By Cammie Jones
Once I tried when my children were younger, yet failed to grow a garden. I do believe the reason I failed is that I didn’t take the steps necessary to ensure success and I didn’t exactly take good care of the garden once it was planted. Lesson learned. That was years ago and just recently I started to think that maybe it was time to test my green thumb again. I turned to my friend Campbell Vaughn, who is the Agricultural and Natural Resource Agent at the UGA-Richmond County Extension Service for advice about how to get started.
Select your space and draw it on paper.
Choosing a small space in your yard will cut down on unnecessary work and is a sure way to avoid getting overwhelmed. You want to make sure that the space gets direct sunlight for approximately six hours a day. According to the Clemson Cooperative Extension, leafy vegetables can tolerate partial shade but vegetables that produce fruit (e.g. peppers and tomatoes) will need full sun. Try not to plant your fruit or vegetables too close to other trees and shrubs or else the plants will be fighting for the nutrients in the soil. Also, planting close to the house and near a water source is a great way to ensure that the garden is taken care of properly once planted. Out of sight can mean out of mind!
Decide on vegetables as a family.
This is the fun part and will help your children feel like they are part of the process. Choose fruits and vegetables that you like and that your children prefer. There is no need to plant something that will just take up space and will go bad because no one will eat it. (To find out when the best times are to plant certain vegetables, see the chart.) When it comes time to harvest the plants, you and your children can research various recipes to make with your bounty.
Test Your Soil.
A wonderful perk of having the experts nearby is that you can have your soil tested at your local extension office. Once you have your garden mapped out, you can take a soil sample from each area according to what you will be planting there. Use a zig zag approach and take about 6-8 samples of soil near the drip line of the plants. You should dig about four inches down using a tool such as a trowel or shovel that has not been used for fertilizer or lime. Try to cut about a 1/4 inch thick and 2 inches in width from each area. After air drying the dirt overnight, put each sample in a soil sampling bag to be dropped at the extension office. The office will send the samples off to UGA and you should receive results in 7-10 working days. From this report, you will know what type of fertilizer and lime you will need to make your garden a success.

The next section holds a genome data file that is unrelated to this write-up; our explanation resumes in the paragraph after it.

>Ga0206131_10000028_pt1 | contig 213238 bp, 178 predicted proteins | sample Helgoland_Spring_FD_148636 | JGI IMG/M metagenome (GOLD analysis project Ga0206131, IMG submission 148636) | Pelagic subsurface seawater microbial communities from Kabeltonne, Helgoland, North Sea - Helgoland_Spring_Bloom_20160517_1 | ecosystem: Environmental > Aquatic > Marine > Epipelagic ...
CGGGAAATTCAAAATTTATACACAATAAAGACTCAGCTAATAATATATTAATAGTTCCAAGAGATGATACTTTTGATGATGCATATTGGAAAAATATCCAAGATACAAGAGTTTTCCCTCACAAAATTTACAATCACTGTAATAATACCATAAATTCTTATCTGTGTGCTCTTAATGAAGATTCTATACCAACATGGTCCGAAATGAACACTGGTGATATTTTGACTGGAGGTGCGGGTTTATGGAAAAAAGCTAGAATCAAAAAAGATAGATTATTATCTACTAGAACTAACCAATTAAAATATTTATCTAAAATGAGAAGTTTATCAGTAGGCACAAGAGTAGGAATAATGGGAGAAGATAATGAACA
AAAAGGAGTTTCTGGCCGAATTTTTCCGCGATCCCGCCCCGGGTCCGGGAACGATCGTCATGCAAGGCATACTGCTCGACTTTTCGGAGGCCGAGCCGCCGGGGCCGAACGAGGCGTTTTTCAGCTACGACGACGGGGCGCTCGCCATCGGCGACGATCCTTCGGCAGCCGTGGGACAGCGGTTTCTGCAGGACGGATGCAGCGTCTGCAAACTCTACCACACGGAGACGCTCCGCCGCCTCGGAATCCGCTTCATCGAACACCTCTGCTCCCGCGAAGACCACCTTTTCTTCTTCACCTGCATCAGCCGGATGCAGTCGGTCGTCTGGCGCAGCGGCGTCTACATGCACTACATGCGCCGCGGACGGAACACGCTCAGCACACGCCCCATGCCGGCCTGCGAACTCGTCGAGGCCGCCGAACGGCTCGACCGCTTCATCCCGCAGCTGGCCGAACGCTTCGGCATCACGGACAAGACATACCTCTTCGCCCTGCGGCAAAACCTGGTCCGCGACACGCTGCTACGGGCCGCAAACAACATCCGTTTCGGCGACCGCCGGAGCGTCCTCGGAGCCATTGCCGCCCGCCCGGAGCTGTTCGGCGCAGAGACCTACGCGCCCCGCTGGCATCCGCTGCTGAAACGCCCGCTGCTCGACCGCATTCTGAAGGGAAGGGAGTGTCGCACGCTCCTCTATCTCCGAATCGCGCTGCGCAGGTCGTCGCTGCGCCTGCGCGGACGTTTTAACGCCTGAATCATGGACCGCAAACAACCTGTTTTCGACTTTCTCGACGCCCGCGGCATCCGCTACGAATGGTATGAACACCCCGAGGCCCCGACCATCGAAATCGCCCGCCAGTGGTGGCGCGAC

Plant Those Seeds.
There are two major planting periods – March – May (spring) and mid-July to September (fall). The spring plantings are harvested in June and July while the fall plantings are harvested from October through December, according to UGA Extension’s Vegetable Garden Calendar. If you are planting in March, it is important to watch the weather. If it looks like a night of freezing temps, cover your plants. Also this is a good time to watch out for bugs and insects and put down mulch between rows to control weeds.
Care for your Garden
Once you have completed the dirty work of planting the seeds, it is important to maintain and care for your garden. Ensure that your crops get plenty of water and nutrients to strive. Try to time working in your garden when it is dry. Wet foliage makes it easier to spread diseases from one plant to another. Control grass and weeds since both compete for water and nutrients. And, if you ever have a question, contact your local extension agent for an expert opinion at 706-821-2350.
The UGA extension website (www.extension.uga.edu) includes a plethora of information including a vegetable garden calendar as well as which plants work best in our climate. Take a chance, start small, learn and see what grows best in your yard, and you just might have enough vegetables to share with neighbors.
This article appears in the March 2019 issue of Augusta Family Magazine.
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